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I have a function with more than two possible return values.

A simplified example is the following function that classifies vertices of a graph according to their degrees:

VertexRole[g_, v_] := Which[
  VertexDegree[g, v] == 1, BadVertex,
  VertexDegree[g, v] == 2, MediocreVertex,
  VertexDegree[g, v] == 3, GoodVertex
  ]

However, defining the function in this way would be bad practice since the symbols BadVertex etc. are undefined. Furthermore, I want to evaluate expressions such as

VertexRole[graph, vertex] == BadVertex

Defining BadVertex to be a number (e.g. 42) would also be bad since I actually want

BadVertex == x

to evaluate to False for all x other than BadVertex.

Therefore BadVertex etc. should be symbols similar to True, False, Automatic, All, None. How can I implement that?

[One could use a string as the return value (e.g. "BadVertex"), but that kind of misses the syntactical point I am trying to make. I am rather looking for something that resembles the enum type in C.]

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    $\begingroup$ Why do you think using undefined symbols is a bad practice? $\endgroup$ – happy fish Jul 4 '16 at 15:10
  • $\begingroup$ Why not output a string or some number that encodes your desired output if you insist on not making new symbols? $\endgroup$ – J. M. will be back soon Jul 4 '16 at 15:18
  • $\begingroup$ @happyfish Because undefined symbols are not Protected. $\endgroup$ – Deniz Jul 4 '16 at 15:18
  • $\begingroup$ @Deniz No, user defined symbols are not protected unless you do it manually. You can also protect a undefined symbol, if you are referring undefined as not having own values, down values , etc. $\endgroup$ – happy fish Jul 4 '16 at 15:22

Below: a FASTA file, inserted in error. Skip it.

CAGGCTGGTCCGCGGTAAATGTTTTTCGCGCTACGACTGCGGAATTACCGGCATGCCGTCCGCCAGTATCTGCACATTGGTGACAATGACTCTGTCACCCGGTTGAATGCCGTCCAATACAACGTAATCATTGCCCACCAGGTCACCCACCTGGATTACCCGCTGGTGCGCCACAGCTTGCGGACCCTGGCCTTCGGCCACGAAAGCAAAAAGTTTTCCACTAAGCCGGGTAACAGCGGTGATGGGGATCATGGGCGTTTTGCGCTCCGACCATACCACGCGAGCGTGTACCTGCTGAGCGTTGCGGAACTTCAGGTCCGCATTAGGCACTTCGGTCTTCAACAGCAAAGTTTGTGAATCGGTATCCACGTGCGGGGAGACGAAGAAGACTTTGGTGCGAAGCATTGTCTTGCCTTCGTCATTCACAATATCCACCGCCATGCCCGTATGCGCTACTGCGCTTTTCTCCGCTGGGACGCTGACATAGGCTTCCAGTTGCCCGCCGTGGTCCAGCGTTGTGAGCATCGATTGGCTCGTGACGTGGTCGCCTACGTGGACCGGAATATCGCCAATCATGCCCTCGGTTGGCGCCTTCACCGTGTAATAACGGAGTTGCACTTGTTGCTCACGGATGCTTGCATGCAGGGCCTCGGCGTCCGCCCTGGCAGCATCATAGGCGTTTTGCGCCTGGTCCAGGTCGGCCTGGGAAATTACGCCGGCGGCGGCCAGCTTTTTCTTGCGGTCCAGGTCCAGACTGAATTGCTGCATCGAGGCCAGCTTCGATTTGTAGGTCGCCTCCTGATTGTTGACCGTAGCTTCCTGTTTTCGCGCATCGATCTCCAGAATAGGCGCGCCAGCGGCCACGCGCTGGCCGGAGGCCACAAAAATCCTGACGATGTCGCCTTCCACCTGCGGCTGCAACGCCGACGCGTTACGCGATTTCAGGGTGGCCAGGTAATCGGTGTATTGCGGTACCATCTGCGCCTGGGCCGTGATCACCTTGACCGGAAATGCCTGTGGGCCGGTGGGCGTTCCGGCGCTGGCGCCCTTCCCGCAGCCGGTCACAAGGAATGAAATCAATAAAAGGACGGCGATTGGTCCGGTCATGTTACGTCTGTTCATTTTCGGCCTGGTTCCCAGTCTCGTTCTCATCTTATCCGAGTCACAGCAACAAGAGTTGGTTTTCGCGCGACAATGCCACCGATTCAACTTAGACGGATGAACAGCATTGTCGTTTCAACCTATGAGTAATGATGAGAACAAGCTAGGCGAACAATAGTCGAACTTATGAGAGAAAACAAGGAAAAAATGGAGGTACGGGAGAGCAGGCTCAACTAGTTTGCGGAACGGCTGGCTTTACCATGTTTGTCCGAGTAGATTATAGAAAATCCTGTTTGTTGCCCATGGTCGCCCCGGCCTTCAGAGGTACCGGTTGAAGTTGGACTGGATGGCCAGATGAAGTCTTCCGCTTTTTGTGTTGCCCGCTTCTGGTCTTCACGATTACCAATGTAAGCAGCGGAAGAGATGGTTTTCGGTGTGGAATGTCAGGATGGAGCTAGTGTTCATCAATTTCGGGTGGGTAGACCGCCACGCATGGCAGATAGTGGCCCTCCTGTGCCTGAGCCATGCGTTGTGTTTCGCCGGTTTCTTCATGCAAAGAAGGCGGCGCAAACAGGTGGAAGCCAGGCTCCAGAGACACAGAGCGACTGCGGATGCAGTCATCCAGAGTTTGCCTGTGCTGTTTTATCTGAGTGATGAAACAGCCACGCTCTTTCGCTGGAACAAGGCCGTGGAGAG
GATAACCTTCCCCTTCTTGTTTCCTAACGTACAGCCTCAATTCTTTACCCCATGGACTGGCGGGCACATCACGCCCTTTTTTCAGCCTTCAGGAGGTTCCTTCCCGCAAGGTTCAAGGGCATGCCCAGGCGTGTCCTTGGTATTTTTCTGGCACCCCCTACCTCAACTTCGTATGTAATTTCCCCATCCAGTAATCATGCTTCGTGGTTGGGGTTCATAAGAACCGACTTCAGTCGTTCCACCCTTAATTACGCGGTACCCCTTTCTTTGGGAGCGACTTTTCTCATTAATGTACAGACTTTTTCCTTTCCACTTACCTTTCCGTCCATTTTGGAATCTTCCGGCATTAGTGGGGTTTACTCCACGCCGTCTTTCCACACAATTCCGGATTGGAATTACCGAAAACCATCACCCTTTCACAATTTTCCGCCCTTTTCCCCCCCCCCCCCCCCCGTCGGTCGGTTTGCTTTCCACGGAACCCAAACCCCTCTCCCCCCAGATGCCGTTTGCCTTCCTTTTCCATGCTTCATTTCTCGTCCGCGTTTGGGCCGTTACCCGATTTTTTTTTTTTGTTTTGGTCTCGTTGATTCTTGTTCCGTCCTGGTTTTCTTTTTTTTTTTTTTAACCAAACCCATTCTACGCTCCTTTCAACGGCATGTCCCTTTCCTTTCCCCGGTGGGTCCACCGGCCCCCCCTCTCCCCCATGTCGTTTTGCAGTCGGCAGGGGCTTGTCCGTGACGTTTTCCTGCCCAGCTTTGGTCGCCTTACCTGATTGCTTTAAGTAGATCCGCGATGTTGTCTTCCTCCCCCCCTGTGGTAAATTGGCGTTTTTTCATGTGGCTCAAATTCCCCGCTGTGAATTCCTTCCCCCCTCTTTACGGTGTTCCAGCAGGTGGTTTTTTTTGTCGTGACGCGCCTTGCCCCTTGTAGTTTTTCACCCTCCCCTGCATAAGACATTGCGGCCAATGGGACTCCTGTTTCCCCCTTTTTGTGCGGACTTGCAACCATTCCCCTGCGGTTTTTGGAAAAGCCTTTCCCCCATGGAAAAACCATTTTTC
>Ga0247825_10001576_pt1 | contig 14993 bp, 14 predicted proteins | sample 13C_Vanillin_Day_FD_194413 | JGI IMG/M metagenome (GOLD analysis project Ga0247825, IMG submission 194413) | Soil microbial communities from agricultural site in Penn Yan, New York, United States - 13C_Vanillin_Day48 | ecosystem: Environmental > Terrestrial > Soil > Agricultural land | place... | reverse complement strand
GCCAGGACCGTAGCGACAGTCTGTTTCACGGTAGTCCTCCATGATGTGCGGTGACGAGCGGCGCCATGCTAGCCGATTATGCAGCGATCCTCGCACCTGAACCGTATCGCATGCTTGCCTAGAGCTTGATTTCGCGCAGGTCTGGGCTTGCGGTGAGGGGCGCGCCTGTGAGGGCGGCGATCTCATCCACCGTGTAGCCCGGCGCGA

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    $\begingroup$ Rather than repeated evaluation of VertexDegree[g, v] you might want to consider using Switch $\endgroup$ – Bob Hanlon Jul 4 '16 at 17:15
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Your code looks reasonable to me. If I were doing this, I would

  • manually Protect those symbols on the off chance that for some reason I accidentally assigned them values (though this is not necessary for them to work),
  • assign them ::usage messages so they register correctly into the system (and therefore display in black instead of blue, and
  • use === (i.e. SameQ) instead of == (i.e. Equal) if I wanted to make it very explicit that "BadVertex == x should evaluate to False for all x other than BadVertex".

If you're really worried about it, it would also be acceptable to use strings instead of symbols, but really it looks fine as is.

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    $\begingroup$ One might sometimes consider using MatchQ[] instead of ===, but that depends on the application. $\endgroup$ – J. M. will be back soon Jul 4 '16 at 17:19

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